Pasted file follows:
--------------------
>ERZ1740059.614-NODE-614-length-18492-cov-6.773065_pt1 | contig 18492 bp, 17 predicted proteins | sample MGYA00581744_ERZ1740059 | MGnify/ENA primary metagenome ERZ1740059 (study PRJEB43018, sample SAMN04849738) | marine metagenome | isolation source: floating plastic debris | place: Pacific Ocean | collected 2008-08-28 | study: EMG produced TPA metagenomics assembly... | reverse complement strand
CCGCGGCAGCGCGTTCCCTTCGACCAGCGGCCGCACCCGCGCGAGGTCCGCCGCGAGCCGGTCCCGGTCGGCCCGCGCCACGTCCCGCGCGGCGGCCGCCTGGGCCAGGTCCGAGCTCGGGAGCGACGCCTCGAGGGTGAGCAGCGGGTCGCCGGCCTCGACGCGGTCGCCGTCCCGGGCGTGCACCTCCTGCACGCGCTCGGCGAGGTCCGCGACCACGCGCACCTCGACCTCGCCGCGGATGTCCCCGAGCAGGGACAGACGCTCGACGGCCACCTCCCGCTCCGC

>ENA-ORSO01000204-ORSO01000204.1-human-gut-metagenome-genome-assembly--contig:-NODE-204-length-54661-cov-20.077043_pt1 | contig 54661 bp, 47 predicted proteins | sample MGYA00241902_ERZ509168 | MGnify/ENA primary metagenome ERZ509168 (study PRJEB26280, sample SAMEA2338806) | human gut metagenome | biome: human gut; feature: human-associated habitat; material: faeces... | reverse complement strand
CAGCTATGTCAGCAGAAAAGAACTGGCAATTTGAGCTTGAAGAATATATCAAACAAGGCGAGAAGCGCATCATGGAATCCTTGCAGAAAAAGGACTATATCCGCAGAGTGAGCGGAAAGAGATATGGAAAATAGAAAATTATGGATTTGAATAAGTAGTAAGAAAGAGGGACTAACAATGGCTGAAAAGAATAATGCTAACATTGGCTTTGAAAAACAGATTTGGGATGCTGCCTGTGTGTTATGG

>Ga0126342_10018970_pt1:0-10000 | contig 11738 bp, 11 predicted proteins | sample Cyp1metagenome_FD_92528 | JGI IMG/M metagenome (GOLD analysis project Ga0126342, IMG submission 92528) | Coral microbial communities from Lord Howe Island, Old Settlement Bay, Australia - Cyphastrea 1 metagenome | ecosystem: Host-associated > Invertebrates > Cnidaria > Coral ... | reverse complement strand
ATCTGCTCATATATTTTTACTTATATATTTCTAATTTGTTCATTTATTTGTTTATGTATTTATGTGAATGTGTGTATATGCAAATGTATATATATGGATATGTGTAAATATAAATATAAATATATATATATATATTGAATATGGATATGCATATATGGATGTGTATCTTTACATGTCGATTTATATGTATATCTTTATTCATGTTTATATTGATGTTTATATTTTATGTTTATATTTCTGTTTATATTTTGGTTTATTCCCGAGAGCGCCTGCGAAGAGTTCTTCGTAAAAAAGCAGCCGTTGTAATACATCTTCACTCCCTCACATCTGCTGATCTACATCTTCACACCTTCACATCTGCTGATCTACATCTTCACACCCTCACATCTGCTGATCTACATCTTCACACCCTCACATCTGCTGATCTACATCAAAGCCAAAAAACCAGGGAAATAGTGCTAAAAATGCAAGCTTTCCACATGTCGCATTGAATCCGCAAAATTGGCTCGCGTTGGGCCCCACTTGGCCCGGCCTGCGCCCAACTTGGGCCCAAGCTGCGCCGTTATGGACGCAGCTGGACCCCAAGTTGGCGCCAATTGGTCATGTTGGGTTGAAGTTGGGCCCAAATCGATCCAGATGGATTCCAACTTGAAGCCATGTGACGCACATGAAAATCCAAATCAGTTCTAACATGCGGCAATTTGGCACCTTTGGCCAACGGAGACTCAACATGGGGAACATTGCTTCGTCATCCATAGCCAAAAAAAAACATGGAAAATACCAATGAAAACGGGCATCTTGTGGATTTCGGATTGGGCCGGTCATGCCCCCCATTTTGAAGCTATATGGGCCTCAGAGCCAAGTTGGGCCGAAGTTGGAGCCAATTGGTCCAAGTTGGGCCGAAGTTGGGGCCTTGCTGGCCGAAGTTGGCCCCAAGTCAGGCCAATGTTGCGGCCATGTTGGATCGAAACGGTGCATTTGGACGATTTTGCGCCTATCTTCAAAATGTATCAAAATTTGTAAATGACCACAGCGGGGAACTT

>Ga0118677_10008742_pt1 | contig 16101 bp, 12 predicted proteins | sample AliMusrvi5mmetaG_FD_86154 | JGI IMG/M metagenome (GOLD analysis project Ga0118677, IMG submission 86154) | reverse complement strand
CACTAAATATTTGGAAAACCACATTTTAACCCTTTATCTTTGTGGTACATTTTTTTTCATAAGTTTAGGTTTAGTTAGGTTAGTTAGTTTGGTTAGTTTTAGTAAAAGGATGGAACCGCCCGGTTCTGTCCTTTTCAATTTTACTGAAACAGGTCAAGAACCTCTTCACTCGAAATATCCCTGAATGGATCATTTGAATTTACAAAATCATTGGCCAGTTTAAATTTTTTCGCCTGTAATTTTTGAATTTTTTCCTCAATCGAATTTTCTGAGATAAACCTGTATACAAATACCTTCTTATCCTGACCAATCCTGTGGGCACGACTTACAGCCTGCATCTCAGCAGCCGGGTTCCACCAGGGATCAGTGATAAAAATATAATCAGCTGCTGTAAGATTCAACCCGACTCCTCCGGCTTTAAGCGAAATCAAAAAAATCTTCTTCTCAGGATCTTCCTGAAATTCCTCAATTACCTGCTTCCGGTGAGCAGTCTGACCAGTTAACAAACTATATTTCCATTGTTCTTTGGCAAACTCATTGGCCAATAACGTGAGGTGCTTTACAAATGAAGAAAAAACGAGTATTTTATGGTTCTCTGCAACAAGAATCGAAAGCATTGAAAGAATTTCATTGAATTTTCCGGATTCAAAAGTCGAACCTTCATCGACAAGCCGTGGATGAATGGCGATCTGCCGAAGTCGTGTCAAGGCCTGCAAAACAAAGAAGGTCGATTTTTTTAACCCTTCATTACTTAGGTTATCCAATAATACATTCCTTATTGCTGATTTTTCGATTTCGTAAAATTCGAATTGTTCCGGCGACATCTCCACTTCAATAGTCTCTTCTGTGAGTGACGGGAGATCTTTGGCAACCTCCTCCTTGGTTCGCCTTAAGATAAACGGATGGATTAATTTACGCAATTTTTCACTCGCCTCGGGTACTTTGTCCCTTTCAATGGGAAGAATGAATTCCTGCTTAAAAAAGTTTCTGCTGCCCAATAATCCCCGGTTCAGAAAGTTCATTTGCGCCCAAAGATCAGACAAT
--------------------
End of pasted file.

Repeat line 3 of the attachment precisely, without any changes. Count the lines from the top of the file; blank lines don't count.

>ENA-ORSO01000204-ORSO01000204.1-human-gut-metagenome-genome-assembly--contig:-NODE-204-length-54661-cov-20.077043_pt1 | contig 54661 bp, 47 predicted proteins | sample MGYA00241902_ERZ509168 | MGnify/ENA primary metagenome ERZ509168 (study PRJEB26280, sample SAMEA2338806) | human gut metagenome | biome: human gut; feature: human-associated habitat; material: faeces... | reverse complement strand